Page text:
I work as a TA in reception, today the class teacher was off sick, anxious, and therefore sometimes aggressive, ASD child (lets call them X) had no one-to-one support this afternoon (actually her never does pm!), plus several other high need DC in the class.
Today I let the children out at the end of the day, as I know the parents, and the supply didn't....get to the end of the line......no ASD child! Supply didn't know where he was . I managed to locate him....and I must have looked a bit stressed as I handed him over to parent who asked "Has he been challenging today?" I replied, yes, no one-to-one this afternoon, usual teacher off sick, all a bit unsettling.....I must have looked frazzled as the mother said "You go home and have a good rest this evening, love."
I have been known to count every second of the last ten minutes of the day before this child goes home on a Friday.....and then I think... their mother will have a whole weekend (and more) of dealing with this child.
I know she won't be having an easy time this evening, but that she was lovely enough to wish me a rest, rather than complain that momentarily no adult responsible for her child knew where her was, has actually made be sob.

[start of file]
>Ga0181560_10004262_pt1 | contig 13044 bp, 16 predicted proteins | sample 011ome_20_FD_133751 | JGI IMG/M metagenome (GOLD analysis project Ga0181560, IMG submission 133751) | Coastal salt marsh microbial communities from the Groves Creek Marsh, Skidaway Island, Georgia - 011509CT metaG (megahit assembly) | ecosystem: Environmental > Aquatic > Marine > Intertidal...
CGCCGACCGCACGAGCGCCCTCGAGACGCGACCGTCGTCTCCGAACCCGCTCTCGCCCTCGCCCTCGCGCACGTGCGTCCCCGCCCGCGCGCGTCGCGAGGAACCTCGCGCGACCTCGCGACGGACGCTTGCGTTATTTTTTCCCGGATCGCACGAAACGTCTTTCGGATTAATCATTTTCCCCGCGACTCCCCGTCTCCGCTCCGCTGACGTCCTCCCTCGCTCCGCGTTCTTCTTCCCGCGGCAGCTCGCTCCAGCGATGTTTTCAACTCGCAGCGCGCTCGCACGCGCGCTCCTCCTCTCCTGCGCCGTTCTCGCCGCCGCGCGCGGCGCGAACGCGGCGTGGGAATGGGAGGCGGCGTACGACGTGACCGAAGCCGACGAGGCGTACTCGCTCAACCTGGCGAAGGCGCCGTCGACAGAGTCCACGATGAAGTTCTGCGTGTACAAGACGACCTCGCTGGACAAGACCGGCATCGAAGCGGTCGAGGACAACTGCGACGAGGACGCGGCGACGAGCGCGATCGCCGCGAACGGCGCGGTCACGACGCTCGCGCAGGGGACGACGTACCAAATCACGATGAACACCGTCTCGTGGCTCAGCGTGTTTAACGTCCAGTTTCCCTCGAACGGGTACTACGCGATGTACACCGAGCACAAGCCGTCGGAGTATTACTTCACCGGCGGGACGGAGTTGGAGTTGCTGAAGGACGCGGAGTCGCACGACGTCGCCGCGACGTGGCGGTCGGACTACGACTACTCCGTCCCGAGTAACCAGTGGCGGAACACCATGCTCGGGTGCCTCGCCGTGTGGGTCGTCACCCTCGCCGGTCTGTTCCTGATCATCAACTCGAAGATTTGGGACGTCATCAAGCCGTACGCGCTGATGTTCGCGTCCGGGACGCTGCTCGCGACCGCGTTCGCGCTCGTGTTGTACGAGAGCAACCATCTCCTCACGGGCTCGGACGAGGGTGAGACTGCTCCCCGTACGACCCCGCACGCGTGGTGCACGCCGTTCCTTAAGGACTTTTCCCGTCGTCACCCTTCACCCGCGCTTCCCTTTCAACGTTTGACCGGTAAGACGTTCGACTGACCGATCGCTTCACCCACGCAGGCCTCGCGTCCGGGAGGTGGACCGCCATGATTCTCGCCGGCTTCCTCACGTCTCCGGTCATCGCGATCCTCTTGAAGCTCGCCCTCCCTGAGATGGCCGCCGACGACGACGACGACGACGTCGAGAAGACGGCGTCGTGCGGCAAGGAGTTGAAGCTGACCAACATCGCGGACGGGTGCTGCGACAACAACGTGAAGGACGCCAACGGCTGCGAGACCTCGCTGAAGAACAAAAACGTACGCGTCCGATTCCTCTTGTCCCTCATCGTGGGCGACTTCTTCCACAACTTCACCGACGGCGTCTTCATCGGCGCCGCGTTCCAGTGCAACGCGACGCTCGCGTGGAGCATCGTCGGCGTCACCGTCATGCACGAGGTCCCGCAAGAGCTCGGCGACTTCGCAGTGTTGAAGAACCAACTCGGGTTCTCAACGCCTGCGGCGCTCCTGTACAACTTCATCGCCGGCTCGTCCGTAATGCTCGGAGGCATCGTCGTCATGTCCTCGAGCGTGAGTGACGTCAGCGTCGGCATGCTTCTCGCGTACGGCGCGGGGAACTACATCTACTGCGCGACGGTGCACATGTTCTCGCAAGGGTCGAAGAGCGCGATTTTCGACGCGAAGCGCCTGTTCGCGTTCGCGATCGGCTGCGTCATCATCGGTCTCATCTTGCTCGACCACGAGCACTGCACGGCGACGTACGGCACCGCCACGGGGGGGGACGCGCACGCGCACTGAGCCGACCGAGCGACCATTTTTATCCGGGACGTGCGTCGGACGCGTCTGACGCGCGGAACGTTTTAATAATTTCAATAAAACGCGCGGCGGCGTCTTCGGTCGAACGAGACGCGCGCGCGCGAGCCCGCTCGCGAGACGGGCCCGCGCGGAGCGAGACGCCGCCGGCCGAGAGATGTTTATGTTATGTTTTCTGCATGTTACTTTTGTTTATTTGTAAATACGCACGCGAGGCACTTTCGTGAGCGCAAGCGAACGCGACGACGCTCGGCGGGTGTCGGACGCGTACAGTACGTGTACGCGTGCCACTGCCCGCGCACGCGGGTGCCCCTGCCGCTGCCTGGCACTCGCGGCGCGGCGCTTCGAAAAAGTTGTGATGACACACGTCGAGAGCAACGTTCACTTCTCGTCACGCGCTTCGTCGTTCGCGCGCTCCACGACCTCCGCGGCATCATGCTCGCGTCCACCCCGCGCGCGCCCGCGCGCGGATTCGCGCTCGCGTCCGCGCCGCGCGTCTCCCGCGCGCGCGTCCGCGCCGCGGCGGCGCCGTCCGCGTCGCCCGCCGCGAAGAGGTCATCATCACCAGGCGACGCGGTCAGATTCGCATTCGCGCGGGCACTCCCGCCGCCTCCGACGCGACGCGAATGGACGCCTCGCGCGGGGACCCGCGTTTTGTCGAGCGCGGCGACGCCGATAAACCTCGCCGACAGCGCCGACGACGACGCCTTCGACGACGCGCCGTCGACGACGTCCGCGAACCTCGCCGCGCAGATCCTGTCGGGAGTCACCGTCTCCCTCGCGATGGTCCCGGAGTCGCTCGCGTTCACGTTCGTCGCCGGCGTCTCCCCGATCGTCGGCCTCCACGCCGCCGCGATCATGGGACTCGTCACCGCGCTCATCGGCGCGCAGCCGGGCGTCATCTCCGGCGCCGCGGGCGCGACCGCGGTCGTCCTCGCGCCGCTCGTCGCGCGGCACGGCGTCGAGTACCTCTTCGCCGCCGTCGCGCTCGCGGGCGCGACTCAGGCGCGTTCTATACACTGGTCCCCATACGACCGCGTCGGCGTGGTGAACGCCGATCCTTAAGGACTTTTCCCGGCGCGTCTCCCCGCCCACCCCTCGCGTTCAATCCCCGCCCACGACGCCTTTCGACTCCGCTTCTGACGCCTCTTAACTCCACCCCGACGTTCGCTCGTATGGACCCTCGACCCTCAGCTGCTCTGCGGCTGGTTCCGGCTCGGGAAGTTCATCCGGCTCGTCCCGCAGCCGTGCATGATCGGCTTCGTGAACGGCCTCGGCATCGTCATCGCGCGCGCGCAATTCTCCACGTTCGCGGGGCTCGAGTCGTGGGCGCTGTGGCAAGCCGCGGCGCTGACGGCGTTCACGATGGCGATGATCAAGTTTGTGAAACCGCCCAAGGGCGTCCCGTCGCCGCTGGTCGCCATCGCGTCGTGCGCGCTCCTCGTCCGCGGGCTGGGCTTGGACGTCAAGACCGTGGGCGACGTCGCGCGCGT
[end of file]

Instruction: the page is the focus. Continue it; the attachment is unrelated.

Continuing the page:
Wish me luck for tomorrow with no one-to-one support for above mentioned child, a different supply teacher, several DC we suspect are un-diagnosed, but on the autistic spectrum, several DC who's English is their second language, (a couple who speak barely a word of English). And this is a suburban school in Middle England unprepared for such an intake.
I would have a stiff drink, but I need to have a clear head in the morning.
Yesterday, an actual child brought tears to my eyes with his niceness. AND he's 13! In teach drama, though he's not in my class. He and two others are involved in a production at our local theatre this week, and are snowed under with rehearsals. They opened tonight. I sent an email to all staff to let them know that the boys were doing this, and to ask them to be sympathetic if the boys were more tired than usual. He came to find me to say thank you. Such a rare occurrence when you work with teenagers. It made my day!